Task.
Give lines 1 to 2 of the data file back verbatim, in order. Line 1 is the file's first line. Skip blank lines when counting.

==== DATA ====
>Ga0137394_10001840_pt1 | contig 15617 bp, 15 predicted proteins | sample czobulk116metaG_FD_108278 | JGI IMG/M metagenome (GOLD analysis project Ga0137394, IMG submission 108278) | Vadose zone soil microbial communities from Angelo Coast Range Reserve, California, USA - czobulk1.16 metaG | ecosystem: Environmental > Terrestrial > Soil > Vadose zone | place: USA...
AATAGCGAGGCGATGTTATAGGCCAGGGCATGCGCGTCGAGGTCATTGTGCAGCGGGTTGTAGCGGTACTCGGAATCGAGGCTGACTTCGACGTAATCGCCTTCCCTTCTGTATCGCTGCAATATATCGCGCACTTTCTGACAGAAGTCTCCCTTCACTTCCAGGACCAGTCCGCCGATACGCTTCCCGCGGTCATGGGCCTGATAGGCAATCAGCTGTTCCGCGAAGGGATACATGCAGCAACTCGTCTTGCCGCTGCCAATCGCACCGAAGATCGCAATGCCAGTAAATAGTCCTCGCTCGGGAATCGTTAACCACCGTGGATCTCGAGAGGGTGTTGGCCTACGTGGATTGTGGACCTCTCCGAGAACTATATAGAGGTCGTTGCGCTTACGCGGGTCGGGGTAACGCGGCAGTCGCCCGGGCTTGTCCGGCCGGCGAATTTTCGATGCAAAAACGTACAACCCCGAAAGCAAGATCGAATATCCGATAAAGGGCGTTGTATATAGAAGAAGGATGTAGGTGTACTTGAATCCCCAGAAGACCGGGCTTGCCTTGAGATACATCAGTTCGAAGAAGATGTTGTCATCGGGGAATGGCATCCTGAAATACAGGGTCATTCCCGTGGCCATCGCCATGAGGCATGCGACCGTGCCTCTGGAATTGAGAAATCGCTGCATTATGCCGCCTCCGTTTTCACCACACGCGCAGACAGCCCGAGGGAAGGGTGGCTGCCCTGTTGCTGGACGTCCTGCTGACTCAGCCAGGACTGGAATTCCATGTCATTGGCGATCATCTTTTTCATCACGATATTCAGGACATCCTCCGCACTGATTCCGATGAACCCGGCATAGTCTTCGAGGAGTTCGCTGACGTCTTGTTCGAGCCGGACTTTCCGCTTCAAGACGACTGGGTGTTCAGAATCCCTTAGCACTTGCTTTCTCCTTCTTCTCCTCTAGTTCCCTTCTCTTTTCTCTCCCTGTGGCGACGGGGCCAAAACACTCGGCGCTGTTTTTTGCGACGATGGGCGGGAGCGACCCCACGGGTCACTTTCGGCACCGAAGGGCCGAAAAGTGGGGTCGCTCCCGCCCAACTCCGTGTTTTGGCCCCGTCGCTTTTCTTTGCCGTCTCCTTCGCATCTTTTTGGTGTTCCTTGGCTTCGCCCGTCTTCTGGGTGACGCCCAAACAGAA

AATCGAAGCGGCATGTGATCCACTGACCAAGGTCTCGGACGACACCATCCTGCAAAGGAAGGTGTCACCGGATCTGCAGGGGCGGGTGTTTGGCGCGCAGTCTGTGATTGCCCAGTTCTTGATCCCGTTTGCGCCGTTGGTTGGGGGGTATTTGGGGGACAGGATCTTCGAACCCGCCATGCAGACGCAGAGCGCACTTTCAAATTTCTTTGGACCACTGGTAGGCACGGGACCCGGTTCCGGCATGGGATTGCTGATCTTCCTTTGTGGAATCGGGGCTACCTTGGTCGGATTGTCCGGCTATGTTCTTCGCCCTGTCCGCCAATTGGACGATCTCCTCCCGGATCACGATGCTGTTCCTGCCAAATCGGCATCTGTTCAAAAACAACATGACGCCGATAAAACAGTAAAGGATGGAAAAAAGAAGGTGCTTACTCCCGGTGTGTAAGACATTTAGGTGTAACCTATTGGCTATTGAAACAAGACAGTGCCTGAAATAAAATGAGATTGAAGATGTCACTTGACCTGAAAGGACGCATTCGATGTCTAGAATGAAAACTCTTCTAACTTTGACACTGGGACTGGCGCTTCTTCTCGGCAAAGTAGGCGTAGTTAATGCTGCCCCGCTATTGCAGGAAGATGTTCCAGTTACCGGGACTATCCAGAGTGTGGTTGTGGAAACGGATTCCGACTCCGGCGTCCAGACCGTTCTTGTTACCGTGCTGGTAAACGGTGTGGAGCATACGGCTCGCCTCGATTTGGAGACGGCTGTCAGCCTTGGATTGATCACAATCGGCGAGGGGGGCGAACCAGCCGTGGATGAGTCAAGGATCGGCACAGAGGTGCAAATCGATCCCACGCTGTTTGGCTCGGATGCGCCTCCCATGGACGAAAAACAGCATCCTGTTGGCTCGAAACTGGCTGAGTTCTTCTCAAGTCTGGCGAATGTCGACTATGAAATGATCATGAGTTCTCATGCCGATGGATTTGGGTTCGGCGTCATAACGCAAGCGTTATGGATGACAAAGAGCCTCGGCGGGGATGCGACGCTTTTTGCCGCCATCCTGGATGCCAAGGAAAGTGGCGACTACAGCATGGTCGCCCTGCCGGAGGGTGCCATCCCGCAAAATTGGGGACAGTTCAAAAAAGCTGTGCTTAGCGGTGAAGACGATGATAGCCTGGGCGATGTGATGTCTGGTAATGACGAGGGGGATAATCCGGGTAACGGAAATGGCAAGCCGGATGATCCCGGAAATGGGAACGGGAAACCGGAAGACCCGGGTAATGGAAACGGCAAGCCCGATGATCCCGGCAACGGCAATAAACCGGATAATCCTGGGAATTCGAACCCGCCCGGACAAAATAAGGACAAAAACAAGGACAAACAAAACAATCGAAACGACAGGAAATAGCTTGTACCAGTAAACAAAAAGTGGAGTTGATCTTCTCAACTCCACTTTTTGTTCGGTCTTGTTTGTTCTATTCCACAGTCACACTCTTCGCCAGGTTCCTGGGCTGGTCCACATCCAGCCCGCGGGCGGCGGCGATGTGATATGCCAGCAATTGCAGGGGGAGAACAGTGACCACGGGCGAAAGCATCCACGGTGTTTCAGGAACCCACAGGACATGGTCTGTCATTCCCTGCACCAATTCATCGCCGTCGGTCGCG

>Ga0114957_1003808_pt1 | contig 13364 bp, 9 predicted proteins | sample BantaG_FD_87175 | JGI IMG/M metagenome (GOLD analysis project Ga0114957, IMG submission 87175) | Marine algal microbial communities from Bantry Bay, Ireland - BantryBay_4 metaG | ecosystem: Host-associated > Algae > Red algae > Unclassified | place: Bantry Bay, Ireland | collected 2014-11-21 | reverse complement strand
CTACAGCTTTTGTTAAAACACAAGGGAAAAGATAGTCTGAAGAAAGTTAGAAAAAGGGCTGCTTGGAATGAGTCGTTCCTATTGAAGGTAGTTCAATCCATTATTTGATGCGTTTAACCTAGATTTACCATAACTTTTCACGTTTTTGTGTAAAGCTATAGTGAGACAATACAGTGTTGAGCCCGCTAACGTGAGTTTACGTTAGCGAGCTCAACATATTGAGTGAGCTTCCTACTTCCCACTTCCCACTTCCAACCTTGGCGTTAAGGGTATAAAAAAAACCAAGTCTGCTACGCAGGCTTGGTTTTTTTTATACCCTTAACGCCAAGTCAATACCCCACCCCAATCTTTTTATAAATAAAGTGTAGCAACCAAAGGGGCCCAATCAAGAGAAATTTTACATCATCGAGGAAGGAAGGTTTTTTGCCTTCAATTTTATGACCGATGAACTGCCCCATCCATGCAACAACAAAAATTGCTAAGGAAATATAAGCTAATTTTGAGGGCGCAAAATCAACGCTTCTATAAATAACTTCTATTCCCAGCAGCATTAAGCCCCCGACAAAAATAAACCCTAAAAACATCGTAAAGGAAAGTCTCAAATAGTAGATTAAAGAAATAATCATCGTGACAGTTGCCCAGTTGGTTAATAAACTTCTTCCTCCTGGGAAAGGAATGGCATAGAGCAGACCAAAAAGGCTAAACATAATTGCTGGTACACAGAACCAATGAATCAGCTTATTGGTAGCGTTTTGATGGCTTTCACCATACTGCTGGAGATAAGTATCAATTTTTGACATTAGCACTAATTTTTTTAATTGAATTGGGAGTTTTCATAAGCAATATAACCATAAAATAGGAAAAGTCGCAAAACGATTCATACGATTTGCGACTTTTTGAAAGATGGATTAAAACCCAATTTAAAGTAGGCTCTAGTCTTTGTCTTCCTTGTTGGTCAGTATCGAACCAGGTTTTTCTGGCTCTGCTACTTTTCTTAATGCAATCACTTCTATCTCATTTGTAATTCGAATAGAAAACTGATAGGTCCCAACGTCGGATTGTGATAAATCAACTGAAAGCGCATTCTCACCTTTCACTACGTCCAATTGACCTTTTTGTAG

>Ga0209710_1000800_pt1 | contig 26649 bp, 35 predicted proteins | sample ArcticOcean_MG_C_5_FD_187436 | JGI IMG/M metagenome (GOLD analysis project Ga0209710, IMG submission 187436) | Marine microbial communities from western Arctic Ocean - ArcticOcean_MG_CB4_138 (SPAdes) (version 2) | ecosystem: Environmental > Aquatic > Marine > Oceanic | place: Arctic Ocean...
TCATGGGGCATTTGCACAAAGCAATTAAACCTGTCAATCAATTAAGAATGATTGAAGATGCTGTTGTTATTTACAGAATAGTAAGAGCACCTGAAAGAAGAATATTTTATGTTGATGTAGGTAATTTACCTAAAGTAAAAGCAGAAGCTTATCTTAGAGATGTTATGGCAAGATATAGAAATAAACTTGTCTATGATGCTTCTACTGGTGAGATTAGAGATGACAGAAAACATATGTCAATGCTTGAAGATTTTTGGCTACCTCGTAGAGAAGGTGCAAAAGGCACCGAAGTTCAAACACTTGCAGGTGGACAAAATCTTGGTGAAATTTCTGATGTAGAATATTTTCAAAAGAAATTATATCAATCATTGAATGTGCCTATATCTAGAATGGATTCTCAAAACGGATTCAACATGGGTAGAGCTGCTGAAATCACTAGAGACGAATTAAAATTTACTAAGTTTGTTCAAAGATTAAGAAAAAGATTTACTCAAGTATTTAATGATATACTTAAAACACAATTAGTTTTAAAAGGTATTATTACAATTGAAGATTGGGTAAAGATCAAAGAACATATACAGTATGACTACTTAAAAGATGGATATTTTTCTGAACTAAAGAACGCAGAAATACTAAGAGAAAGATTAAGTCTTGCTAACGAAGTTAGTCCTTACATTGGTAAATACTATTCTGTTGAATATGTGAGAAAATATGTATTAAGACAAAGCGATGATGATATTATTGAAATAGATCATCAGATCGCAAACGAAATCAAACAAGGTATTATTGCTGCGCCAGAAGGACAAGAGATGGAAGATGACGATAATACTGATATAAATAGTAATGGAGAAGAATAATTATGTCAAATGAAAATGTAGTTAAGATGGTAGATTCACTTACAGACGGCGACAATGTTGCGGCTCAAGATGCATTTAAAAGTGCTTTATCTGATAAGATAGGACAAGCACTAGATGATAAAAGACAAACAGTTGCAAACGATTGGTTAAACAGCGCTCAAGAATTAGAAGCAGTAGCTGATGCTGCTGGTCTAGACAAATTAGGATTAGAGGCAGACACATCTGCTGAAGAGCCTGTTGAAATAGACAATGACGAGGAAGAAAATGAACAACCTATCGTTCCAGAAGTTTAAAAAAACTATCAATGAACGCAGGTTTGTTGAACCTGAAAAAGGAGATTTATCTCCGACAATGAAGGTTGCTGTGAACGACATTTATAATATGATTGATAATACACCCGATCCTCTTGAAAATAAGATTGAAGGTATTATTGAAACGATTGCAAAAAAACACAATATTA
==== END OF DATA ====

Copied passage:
>Ga0137394_10001840_pt1 | contig 15617 bp, 15 predicted proteins | sample czobulk116metaG_FD_108278 | JGI IMG/M metagenome (GOLD analysis project Ga0137394, IMG submission 108278) | Vadose zone soil microbial communities from Angelo Coast Range Reserve, California, USA - czobulk1.16 metaG | ecosystem: Environmental > Terrestrial > Soil > Vadose zone | place: USA...
AATAGCGAGGCGATGTTATAGGCCAGGGCATGCGCGTCGAGGTCATTGTGCAGCGGGTTGTAGCGGTACTCGGAATCGAGGCTGACTTCGACGTAATCGCCTTCCCTTCTGTATCGCTGCAATATATCGCGCACTTTCTGACAGAAGTCTCCCTTCACTTCCAGGACCAGTCCGCCGATACGCTTCCCGCGGTCATGGGCCTGATAGGCAATCAGCTGTTCCGCGAAGGGATACATGCAGCAACTCGTCTTGCCGCTGCCAATCGCACCGAAGATCGCAATGCCAGTAAATAGTCCTCGCTCGGGAATCGTTAACCACCGTGGATCTCGAGAGGGTGTTGGCCTACGTGGATTGTGGACCTCTCCGAGAACTATATAGAGGTCGTTGCGCTTACGCGGGTCGGGGTAACGCGGCAGTCGCCCGGGCTTGTCCGGCCGGCGAATTTTCGATGCAAAAACGTACAACCCCGAAAGCAAGATCGAATATCCGATAAAGGGCGTTGTATATAGAAGAAGGATGTAGGTGTACTTGAATCCCCAGAAGACCGGGCTTGCCTTGAGATACATCAGTTCGAAGAAGATGTTGTCATCGGGGAATGGCATCCTGAAATACAGGGTCATTCCCGTGGCCATCGCCATGAGGCATGCGACCGTGCCTCTGGAATTGAGAAATCGCTGCATTATGCCGCCTCCGTTTTCACCACACGCGCAGACAGCCCGAGGGAAGGGTGGCTGCCCTGTTGCTGGACGTCCTGCTGACTCAGCCAGGACTGGAATTCCATGTCATTGGCGATCATCTTTTTCATCACGATATTCAGGACATCCTCCGCACTGATTCCGATGAACCCGGCATAGTCTTCGAGGAGTTCGCTGACGTCTTGTTCGAGCCGGACTTTCCGCTTCAAGACGACTGGGTGTTCAGAATCCCTTAGCACTTGCTTTCTCCTTCTTCTCCTCTAGTTCCCTTCTCTTTTCTCTCCCTGTGGCGACGGGGCCAAAACACTCGGCGCTGTTTTTTGCGACGATGGGCGGGAGCGACCCCACGGGTCACTTTCGGCACCGAAGGGCCGAAAAGTGGGGTCGCTCCCGCCCAACTCCGTGTTTTGGCCCCGTCGCTTTTCTTTGCCGTCTCCTTCGCATCTTTTTGGTGTTCCTTGGCTTCGCCCGTCTTCTGGGTGACGCCCAAACAGAA